660. Approach (IX)
China has changed—yet she has not changed as much as some people think. China is Market-Leninist; for three decades, she let the market off the leash—it is glorious to be rich etc—and she now stands as the world’s preeminent economy. So China has moved to the right, right? This is the thesis put froward by neoreactionaries, by Landians—China has unleashed the market’s spooky potential to transform everything; the Chinese peasant is gone and endless skyscrapers sprout overnight—China builds so many new cities she has forgotten them; and each new city is a means to summon novelty. So China is a place with unlimited potential; she will overtake the sclerotic West through genetic engineering—Westerners being too squeamish for this—and then her lead will become unassailable, mentally-augmented Han overlords will dominate the planet.
China has changed—yet she is still Marxist-Leninist; nothing she has done is novel in Marxist-Leninist terms. When Lenin seized power he went through an infatuation with full Communism, “War Communism”—the bread supply was run like the NHS, free at the point of access. Disaster followed. For the rest of her history, the USSR lived under throttled-back Communism; she was socialist, she was building the preconditions for Communism—she had to catch up with the West, then she would make the jump. In accord with this view, there was a place for a market mechanism. So it has always been normal for Marxist-Leninist systems to operate with some market to some degree—all the Chinese have done is lifted the repression more than any previous Marxist-Leninist regime.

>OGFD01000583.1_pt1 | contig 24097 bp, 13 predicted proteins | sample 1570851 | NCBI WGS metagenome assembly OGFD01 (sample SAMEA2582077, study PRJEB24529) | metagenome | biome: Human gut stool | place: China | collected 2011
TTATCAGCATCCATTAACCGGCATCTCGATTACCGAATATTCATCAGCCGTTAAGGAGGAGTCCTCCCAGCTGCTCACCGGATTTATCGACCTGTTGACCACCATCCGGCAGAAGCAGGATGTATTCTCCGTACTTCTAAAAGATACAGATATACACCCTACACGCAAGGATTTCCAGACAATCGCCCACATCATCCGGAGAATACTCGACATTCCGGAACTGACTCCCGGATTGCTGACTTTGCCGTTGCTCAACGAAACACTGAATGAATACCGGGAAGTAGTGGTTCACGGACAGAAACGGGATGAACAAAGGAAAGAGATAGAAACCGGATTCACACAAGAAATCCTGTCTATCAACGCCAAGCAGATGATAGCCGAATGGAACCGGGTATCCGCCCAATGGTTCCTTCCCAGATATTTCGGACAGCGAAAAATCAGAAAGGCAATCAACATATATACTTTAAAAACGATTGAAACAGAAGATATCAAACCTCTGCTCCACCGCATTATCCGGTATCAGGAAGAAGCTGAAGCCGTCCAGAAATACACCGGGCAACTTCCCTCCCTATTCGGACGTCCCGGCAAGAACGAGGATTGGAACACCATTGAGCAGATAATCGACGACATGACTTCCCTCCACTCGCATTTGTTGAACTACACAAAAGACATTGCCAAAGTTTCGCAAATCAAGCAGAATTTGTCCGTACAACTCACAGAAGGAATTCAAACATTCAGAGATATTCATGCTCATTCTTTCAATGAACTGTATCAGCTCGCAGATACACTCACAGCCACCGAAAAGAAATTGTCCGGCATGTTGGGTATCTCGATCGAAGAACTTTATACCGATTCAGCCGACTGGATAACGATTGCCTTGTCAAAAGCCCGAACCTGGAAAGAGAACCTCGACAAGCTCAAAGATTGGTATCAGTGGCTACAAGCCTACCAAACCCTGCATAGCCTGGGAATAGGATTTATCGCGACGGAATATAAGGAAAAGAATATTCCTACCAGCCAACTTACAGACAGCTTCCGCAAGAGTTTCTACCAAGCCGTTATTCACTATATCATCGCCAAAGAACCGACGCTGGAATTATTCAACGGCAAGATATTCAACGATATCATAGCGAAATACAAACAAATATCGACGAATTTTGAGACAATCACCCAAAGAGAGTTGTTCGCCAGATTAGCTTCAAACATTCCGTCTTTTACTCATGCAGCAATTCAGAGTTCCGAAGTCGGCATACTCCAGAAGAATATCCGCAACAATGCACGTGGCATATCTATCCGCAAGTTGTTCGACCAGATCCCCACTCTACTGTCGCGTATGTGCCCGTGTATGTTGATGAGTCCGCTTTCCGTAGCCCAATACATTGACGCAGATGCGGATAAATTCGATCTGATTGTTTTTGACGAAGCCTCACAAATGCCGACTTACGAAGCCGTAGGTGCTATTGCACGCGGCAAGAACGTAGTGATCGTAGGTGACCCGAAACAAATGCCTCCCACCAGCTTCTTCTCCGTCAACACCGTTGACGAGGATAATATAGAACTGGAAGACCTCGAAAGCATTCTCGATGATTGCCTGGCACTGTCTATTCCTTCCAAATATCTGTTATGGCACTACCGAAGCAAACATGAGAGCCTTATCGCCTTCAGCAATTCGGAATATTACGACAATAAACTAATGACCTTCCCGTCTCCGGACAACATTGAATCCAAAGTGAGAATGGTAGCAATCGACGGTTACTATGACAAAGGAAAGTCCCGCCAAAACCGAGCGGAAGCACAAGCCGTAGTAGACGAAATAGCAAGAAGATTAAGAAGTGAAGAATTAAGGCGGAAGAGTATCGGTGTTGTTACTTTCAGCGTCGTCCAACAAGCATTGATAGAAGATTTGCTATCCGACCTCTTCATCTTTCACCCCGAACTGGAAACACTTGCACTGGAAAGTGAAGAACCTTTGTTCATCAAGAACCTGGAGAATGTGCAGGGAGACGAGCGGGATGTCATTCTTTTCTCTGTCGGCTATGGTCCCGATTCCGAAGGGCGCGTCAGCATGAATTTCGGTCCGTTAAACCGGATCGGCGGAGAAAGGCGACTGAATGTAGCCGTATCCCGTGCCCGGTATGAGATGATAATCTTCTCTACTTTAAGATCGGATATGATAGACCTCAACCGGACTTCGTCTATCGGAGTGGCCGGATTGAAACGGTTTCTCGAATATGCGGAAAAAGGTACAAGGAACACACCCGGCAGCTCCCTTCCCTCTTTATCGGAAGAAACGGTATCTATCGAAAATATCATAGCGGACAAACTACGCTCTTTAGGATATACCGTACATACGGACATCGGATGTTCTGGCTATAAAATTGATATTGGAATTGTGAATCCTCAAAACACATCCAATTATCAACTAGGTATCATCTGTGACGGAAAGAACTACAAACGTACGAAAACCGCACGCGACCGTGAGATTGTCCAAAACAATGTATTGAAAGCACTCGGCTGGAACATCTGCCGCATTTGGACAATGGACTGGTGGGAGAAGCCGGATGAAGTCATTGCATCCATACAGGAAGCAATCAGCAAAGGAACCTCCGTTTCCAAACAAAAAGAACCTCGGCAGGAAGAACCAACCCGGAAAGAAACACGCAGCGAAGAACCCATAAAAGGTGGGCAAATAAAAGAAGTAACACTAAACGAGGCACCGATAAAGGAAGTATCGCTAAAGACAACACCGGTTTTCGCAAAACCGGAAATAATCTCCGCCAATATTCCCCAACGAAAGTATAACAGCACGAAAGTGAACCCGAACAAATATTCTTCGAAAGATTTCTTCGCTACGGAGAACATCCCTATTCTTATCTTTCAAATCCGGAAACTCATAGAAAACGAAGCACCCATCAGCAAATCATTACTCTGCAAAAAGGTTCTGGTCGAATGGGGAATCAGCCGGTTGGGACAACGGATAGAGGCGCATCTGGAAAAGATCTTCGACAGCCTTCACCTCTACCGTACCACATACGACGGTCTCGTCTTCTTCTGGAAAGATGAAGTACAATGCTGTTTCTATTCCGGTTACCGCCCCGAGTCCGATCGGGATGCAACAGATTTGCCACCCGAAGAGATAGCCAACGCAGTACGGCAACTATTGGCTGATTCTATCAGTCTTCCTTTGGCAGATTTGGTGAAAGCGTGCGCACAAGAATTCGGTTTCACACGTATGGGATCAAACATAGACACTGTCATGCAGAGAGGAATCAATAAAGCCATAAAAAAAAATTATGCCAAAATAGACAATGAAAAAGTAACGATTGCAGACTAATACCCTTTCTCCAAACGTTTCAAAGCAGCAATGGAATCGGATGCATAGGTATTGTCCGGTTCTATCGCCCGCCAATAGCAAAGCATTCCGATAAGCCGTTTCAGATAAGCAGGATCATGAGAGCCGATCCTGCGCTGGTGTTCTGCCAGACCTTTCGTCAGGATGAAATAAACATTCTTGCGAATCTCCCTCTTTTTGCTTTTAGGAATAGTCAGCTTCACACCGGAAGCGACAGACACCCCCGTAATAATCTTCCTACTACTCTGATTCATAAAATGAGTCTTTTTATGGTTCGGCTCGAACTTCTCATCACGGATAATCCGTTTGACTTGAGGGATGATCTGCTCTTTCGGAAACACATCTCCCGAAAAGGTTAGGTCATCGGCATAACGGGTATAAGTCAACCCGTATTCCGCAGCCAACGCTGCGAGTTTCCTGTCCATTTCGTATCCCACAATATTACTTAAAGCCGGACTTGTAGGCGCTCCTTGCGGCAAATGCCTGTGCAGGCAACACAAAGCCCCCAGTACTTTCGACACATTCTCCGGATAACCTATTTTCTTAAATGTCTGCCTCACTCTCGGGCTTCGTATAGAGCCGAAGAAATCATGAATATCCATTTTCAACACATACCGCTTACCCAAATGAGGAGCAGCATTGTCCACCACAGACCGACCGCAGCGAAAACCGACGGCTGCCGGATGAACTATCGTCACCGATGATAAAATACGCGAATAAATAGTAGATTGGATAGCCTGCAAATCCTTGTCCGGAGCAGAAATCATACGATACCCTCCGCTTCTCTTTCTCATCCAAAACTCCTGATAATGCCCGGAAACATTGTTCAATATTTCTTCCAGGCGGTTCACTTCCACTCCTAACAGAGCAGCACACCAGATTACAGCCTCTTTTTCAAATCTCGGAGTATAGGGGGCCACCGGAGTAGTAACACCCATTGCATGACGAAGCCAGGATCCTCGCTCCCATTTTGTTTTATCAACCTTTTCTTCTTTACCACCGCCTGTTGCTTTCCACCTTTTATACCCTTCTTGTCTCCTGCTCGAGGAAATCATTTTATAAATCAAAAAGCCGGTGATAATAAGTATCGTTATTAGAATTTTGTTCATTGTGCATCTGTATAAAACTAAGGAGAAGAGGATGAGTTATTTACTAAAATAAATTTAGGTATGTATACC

What has not changed about China is that she is Marxist-Leninist—or, more precisely, Leninist. The problem with China is her metaphysics—or, more precisely, her anti-metaphysical stand. China is a perverted society because the market and private property, while important, are not the be all and end all of a healthy society. The market mechanism in China operates in an inverted context—and consequently can only reap perverted results. It is the same as when Lenin let the market run in the early 1920s with the New Economic Plan and the Russian millionaire, “the NEP man”, appeared on the scene. China has only take it further—jettisoned more Marx, yet retained Lenin.
It is ridiculous to call China, as some anachronistic conservatives do today, “Red China”: the PRC is not “Red China”—she is not Communist anymore, we do not operate in a context where we must play the Soviets off against the Chinese (at least, not ideologically). China is not “Red”, but she is Leninist; and Leninism is Machiavellianism—an anti-metaphysical stance that holds “anything is permitted” (not as with H-i-S) to maintain power and force a society “forward” (whatever they mean by that). Indeed, “what they mean by that” can change overnight—so for the past three decades it has been “the market”, but who knows what the enthusiasm will be next decade.
China is supposedly run by technocrats and engineers—a typical Leninist fantasy and an inherently leftist idea. Their “technocratic excellence” led to the one-child policy—an unnatural policy—that has buggered China’s demographics in a way that will impede her future development. Yet to meddle in such a way, under the influence of “scientific Malthusianism”, constitutes a Leninist attitude—and it happened in concert with China’s marketisation, because marketisation is not in itself righteousness.
The Chinese fear the Uighur—and they should. The CIA backs the Uighur for Machiavellian reasons, but the Uighur’s real power is in their blood. Evola recorded that the Uighur, with their Indo-Aryan blood, were prophesied to destroy Communism in China—the esoteric departments of the Chinese secret services know this is so, hence they persecute the Uighur so. Similarly, bin Laden prophesied he would fell the USSR and then destroy the other atheistic empire, the US—the USSR and the US(SR) (same thing, esoterically). The Uighur are another moment in this movement, China is against nature—China will fall.